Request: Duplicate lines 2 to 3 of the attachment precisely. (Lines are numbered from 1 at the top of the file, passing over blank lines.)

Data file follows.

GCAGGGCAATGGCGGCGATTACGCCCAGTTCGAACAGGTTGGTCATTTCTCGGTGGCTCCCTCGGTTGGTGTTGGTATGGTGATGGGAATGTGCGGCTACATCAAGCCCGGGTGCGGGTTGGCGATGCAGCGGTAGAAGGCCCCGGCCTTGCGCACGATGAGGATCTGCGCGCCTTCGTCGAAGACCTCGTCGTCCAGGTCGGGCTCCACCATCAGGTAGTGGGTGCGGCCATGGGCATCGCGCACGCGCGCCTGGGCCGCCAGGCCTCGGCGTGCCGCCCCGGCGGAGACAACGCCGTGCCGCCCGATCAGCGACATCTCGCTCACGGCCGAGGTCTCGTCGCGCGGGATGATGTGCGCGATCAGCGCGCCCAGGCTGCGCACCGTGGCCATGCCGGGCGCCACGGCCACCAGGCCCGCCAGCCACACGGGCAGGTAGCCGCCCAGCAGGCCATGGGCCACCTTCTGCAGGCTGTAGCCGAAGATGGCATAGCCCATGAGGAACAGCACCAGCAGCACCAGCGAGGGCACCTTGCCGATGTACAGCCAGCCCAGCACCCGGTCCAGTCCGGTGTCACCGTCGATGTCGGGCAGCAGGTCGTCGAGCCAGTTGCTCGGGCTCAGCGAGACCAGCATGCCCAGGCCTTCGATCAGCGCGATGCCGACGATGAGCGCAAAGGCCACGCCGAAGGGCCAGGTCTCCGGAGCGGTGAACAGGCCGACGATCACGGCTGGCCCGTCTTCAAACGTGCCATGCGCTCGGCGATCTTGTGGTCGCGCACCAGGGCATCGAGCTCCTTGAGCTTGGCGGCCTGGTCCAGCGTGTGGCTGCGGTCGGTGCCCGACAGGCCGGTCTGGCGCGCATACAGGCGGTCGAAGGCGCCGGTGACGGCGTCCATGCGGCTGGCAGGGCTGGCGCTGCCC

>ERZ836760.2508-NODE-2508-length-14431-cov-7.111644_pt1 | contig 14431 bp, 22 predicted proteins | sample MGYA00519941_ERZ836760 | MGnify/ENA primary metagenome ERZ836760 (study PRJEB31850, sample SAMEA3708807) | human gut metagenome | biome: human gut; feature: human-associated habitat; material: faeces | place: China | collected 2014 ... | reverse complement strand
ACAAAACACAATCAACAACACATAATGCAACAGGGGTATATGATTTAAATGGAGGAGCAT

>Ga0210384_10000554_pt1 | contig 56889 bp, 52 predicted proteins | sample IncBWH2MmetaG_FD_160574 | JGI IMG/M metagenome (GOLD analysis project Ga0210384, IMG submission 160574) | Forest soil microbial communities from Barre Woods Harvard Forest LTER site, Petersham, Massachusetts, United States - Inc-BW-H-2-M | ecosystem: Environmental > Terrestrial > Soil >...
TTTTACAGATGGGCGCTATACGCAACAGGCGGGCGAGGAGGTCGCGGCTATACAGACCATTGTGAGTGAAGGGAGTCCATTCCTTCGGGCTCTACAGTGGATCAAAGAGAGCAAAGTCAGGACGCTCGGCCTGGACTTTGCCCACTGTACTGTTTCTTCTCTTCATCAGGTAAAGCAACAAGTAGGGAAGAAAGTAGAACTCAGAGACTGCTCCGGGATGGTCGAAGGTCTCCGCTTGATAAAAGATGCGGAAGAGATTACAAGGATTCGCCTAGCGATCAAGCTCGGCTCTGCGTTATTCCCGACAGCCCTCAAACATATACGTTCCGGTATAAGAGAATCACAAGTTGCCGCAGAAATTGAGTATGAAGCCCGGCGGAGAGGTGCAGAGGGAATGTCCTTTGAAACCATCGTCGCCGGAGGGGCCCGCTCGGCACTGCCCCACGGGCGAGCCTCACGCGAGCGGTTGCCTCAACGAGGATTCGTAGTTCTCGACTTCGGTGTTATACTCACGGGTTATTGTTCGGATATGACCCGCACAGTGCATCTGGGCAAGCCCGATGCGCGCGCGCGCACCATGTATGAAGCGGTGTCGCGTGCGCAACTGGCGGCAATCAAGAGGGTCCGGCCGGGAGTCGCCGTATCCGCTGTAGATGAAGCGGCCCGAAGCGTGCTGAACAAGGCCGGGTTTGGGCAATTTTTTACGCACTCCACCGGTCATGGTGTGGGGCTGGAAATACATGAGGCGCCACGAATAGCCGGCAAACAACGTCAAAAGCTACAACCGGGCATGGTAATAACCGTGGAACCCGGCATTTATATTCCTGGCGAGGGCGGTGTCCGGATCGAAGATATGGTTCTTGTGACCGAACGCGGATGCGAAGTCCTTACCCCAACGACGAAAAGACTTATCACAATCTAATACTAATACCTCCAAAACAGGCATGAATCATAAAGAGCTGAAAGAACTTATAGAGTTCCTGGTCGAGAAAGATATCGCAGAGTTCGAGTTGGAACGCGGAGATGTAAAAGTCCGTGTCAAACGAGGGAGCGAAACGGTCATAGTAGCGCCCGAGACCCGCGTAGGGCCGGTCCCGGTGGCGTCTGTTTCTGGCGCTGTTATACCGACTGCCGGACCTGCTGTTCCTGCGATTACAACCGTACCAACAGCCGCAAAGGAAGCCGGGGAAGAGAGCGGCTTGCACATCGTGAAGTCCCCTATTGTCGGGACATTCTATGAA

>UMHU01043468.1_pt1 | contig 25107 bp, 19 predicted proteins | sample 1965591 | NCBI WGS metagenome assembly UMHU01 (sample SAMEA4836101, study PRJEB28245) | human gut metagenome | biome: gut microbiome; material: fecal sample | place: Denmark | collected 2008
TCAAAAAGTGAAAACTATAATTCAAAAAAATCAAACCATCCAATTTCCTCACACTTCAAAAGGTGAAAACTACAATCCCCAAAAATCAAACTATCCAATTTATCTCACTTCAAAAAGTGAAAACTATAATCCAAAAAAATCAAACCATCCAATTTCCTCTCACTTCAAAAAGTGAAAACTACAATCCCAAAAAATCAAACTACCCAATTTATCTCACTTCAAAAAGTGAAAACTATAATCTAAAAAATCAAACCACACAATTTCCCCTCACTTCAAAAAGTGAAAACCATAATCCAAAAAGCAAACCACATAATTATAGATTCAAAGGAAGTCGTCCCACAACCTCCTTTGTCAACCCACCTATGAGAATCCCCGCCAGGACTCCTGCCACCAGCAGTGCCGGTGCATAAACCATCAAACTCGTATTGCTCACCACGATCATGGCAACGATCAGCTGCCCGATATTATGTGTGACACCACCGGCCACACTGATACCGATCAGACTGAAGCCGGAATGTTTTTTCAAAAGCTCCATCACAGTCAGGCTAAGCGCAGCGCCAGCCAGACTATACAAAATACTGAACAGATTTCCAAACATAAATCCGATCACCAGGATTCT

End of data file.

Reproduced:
>ERZ836760.2508-NODE-2508-length-14431-cov-7.111644_pt1 | contig 14431 bp, 22 predicted proteins | sample MGYA00519941_ERZ836760 | MGnify/ENA primary metagenome ERZ836760 (study PRJEB31850, sample SAMEA3708807) | human gut metagenome | biome: human gut; feature: human-associated habitat; material: faeces | place: China | collected 2014 ... | reverse complement strand
ACAAAACACAATCAACAACACATAATGCAACAGGGGTATATGATTTAAATGGAGGAGCAT